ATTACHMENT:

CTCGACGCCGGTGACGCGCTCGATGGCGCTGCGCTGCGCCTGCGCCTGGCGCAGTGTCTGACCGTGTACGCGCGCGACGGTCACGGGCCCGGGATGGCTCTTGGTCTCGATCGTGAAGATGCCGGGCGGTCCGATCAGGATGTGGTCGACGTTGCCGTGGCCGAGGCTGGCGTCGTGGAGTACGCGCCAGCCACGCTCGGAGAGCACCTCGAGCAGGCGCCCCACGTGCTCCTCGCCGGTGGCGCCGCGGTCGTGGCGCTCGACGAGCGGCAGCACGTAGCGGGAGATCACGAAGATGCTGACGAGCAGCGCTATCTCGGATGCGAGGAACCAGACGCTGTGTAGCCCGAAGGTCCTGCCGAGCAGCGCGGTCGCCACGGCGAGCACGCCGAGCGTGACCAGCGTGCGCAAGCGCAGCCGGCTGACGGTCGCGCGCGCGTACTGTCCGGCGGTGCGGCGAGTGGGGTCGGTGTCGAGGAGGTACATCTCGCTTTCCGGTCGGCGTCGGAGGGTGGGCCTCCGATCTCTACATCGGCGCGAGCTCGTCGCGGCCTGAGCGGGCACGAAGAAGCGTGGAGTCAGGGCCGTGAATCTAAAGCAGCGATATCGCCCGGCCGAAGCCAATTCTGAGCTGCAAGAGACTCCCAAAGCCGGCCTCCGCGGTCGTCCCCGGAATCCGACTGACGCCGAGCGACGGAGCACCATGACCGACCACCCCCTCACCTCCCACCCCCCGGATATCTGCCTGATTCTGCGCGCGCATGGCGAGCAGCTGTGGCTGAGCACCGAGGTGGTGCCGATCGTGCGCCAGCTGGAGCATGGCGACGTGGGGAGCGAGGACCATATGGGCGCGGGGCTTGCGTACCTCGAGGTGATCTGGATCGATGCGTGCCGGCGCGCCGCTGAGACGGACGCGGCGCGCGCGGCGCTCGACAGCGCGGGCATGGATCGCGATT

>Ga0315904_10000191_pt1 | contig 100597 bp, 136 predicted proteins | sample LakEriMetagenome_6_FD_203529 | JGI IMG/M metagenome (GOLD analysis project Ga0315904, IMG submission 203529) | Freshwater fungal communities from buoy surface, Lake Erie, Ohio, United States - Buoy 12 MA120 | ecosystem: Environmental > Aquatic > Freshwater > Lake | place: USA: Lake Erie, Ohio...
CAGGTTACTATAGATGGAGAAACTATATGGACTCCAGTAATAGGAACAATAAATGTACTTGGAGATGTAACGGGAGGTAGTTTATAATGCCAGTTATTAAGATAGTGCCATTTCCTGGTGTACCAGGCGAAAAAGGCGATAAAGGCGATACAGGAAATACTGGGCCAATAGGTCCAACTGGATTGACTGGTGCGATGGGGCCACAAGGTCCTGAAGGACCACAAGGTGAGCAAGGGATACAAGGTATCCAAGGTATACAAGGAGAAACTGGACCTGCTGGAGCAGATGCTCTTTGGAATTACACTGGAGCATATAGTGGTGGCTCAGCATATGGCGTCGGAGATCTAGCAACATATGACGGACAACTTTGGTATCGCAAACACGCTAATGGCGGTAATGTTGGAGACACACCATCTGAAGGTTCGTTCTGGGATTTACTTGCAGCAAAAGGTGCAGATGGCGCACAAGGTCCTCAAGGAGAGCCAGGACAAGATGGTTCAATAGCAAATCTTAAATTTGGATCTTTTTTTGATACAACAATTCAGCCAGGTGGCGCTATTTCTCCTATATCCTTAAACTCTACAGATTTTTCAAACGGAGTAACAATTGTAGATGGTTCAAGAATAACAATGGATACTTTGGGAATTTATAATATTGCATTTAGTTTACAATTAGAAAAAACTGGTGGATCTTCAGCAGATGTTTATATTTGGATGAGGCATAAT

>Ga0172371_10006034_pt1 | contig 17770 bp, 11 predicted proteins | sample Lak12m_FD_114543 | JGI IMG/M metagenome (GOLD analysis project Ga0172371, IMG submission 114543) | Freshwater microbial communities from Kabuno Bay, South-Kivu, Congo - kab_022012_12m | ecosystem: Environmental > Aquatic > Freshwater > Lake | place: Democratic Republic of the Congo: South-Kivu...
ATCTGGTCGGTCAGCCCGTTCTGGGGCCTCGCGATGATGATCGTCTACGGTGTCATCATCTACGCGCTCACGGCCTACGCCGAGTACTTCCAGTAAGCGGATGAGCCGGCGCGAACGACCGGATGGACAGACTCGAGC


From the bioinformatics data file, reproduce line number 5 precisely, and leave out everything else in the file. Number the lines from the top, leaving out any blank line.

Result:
ATCTGGTCGGTCAGCCCGTTCTGGGGCCTCGCGATGATGATCGTCTACGGTGTCATCATCTACGCGCTCACGGCCTACGCCGAGTACTTCCAGTAAGCGGATGAGCCGGCGCGAACGACCGGATGGACAGACTCGAGC